Many fans have urged Saints to call on the expertise of legendary manager Lawrie McMenemy as they struggle to regain their Premiership status. Today, in a special pre-derby column, Big Mac confesses for the first time that if the call came from St Mary's he would be only too pleased to help...

It's seven years since Southampton FC became a plc and, like any other club, there have been highs and lows.

Although I didn't attend the Cup Final at the Millennium Stadium, I certainly took time out to ring Gordon Strachan and wish him all the very best.

No-one knew better than me what it meant to the supporters to be in a cup final.

Last time it touched a new generation who had probably listened to countless stories from fathers and mothers about what it was like in 1976 - not just the game itself, but the build-up and the wonderful parade around the city on the Sunday.

Sadly it was not to be for Gordon and his players while the European venture faltered at the first fence.

But any club with so many changes in management will find it difficult to have continued success and, when the bad times come along, there is also going to be a lot of criticism.

Football people learn, as Rudyard Kippling said famously in his poem "If", to treat triumph and disaster both the same. But it's often more difficult for newcomers in the business, who have enjoyed some of the glory days, to accept the criticism when it comes along. Because it can be venomous and personal.

Calls for change are bound to come because many supporters eat, drink and sleep the club and are paying more than ever of their hard- earned cash to watch it.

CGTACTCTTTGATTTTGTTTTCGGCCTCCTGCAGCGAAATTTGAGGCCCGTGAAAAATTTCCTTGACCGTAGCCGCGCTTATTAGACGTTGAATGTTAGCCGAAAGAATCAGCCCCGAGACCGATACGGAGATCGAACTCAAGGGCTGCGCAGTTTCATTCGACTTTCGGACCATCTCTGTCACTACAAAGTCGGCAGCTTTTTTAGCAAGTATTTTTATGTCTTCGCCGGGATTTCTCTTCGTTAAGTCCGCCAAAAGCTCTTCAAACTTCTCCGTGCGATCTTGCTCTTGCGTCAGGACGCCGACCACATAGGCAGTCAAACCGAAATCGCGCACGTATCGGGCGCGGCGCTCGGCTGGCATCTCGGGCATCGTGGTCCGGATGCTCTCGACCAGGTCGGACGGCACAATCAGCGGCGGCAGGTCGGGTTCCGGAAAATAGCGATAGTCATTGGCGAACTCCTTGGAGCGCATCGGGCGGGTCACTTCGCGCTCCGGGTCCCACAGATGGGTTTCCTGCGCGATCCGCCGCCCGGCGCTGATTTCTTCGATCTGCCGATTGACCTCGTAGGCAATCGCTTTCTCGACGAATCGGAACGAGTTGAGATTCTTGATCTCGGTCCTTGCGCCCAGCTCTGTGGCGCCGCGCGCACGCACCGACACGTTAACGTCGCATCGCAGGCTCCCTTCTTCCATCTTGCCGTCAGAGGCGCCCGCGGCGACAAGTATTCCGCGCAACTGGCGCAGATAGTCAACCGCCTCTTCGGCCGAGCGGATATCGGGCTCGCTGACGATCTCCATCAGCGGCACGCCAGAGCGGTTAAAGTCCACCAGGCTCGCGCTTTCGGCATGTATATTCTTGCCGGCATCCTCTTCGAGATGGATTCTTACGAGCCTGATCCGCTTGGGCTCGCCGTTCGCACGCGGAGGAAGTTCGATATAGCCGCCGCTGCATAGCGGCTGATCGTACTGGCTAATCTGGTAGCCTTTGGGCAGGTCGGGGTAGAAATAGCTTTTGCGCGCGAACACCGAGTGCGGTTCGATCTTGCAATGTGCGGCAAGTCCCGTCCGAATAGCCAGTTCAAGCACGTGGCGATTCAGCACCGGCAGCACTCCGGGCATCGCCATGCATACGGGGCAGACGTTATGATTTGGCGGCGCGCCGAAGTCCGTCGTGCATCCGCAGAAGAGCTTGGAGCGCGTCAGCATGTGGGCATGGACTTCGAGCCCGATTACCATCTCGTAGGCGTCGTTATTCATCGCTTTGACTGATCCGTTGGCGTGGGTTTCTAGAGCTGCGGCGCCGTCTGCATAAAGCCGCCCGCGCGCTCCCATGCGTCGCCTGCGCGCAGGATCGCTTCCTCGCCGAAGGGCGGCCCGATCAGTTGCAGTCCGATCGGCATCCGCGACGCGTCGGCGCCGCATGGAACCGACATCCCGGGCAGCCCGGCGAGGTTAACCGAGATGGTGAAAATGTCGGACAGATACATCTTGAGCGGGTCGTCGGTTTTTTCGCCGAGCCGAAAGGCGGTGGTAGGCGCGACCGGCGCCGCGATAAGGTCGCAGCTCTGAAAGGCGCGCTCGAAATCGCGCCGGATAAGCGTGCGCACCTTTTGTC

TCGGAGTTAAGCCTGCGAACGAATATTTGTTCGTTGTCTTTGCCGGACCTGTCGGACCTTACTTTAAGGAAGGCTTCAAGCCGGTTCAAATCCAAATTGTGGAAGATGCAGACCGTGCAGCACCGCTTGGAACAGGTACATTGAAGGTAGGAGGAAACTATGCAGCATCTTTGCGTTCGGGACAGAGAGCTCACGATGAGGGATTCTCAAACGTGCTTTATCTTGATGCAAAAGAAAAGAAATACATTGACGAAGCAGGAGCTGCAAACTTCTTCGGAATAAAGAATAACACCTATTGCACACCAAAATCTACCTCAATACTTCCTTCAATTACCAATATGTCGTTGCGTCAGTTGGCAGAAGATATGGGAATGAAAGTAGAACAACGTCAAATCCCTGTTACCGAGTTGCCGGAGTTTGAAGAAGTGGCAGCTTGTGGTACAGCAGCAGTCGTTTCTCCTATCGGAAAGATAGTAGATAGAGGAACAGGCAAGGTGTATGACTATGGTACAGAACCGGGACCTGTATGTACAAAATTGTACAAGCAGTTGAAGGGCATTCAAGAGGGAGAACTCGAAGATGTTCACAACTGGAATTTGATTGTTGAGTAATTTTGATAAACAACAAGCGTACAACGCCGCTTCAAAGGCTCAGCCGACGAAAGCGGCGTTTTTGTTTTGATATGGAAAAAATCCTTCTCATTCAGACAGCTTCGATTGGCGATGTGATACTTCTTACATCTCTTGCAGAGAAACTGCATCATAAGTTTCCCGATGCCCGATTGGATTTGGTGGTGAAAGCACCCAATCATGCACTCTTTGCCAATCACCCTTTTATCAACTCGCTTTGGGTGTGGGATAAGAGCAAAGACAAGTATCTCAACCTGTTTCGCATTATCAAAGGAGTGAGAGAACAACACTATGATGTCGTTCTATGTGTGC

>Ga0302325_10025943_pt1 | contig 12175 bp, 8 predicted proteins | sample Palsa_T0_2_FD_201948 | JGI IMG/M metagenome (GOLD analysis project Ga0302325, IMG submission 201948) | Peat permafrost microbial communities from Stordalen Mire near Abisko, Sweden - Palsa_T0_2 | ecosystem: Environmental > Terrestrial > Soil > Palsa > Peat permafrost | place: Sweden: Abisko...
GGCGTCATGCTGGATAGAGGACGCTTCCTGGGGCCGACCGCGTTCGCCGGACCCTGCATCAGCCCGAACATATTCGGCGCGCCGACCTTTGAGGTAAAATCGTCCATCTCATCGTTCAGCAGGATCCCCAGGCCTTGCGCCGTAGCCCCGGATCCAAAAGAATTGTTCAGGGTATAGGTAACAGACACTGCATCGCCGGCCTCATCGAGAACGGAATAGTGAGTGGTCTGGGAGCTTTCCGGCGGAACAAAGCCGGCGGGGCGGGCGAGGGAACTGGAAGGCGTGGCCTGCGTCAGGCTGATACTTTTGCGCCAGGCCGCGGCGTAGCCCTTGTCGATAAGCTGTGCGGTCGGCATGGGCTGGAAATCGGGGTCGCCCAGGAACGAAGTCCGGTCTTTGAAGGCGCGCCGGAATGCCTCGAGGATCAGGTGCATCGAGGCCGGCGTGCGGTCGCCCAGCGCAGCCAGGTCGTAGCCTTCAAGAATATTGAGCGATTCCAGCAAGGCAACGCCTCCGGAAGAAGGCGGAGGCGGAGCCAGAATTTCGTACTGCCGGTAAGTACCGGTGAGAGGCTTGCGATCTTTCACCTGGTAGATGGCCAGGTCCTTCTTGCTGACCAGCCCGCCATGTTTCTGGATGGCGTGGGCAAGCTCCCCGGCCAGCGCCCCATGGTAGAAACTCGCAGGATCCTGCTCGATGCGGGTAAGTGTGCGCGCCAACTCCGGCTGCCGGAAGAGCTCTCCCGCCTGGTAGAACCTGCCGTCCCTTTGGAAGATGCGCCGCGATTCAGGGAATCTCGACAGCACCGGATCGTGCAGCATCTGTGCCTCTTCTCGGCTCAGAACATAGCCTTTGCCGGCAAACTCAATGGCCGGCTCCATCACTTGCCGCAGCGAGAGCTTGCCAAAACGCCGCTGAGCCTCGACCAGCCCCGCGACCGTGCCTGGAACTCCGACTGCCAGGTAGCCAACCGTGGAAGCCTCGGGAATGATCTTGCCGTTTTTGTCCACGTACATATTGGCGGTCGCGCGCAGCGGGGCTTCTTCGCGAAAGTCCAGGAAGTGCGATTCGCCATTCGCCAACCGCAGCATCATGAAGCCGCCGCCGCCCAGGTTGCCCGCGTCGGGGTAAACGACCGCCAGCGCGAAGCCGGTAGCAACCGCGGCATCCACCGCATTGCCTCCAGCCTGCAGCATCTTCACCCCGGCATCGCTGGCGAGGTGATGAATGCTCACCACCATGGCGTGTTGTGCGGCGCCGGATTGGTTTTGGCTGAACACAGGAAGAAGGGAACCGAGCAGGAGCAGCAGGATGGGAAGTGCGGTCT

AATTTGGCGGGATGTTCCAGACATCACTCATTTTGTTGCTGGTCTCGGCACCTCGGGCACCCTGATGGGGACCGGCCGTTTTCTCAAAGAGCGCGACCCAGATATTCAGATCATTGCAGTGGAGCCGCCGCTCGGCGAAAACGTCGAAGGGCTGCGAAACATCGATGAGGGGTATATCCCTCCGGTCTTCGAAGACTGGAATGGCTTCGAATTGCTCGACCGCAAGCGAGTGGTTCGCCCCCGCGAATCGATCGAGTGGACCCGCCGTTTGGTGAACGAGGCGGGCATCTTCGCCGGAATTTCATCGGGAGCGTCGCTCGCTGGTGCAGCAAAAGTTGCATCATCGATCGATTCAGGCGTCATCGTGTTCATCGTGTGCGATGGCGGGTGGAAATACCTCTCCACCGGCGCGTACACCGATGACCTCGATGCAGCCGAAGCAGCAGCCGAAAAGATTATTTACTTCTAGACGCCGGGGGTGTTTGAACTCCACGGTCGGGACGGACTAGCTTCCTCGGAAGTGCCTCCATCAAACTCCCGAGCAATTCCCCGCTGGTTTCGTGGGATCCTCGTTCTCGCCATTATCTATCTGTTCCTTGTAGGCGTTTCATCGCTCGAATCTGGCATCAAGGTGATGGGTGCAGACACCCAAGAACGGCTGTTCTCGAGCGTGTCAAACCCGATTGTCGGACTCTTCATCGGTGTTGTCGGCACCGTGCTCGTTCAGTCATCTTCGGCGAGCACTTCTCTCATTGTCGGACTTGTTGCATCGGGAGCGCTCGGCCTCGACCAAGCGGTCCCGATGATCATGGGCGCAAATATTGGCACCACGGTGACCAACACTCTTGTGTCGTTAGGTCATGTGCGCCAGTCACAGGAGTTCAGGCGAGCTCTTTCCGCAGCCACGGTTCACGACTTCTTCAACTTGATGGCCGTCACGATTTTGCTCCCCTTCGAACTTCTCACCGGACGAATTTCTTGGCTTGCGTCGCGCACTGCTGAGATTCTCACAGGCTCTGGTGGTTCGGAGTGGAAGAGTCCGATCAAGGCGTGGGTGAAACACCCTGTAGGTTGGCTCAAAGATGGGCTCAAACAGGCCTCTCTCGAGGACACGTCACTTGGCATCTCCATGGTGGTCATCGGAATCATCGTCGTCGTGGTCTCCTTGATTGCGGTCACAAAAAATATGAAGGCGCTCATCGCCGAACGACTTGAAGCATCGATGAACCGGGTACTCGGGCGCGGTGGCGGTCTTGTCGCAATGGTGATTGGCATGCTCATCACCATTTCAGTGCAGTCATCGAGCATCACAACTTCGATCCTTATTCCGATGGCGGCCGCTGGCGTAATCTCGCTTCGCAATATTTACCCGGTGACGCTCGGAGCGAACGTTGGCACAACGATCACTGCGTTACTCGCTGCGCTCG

They desperately want to see their team succeed and with the advent of the many radio phone-ins and particularly the internet, they have many more channels to vent their frustration.

I purposely have tried very hard to keep a balanced view. There is no need for me to explain my love for the club. I mix and mingle with fans week in and week out through my involvement with about 11 charities in Hampshire.

So they know how I feel.

With my obvious platform here at The Echo, I have never pointed the finger because no-one knows how difficult the job of running football is in the modern day than myself.

I read the supporters' letters and comments with interest and naturally get a fair share delivered to me. The Echo often ask me to comment and all I can say is that if the club asked me to help in any way then, of course, I would.

I haven't moved house, my address and phone number is just the same.

Anyone connected with the club for over 30 years, as I have been, is bound to want success.

And none more so than tomorrow.

I spent some time recently with an old friend from the north east who took a lot of persuading that any derby was more fiercely fought than Newcastle versus Sunderland.

Probably the Scots and Merseysiders would take the same viewpoint about their own games, but having first hand experience of the south coast tussle, there can be no more passionate affair.

The team talk is simple. Players just have to be aware that on the following Monday morning, supporters of both teams often have to work together.

And we have to make sure that our supporters are in early waiting for the Pompey fans to come in with their heads down.

League positions don't mean a thing. At the moment our friends down the road are having one of their best spells ever, while we are struggling.

But rest assured the very experienced management team at Fratton Park, which includes two of my old players in Kevin Bond and Joe Jordan, will be pointing out that Saints' defeat at Watford will, if anything, act as an inspiration to pull out another Arsenal display which so nearly toppled the almost invincibles.

Management brownie points can be gained or lost on this one game and at present Harry would be happy no doubt with a draw. Steve Wigley could make his season with a win.

It all adds up to yet another hot 90 minutes but please, fans of both sides, keep the passion inside the ground.

I don't want my mate in the north east talking, as he did after the last game at Fratton, about events outside the ground which, of course, got the national headlines instead of the game.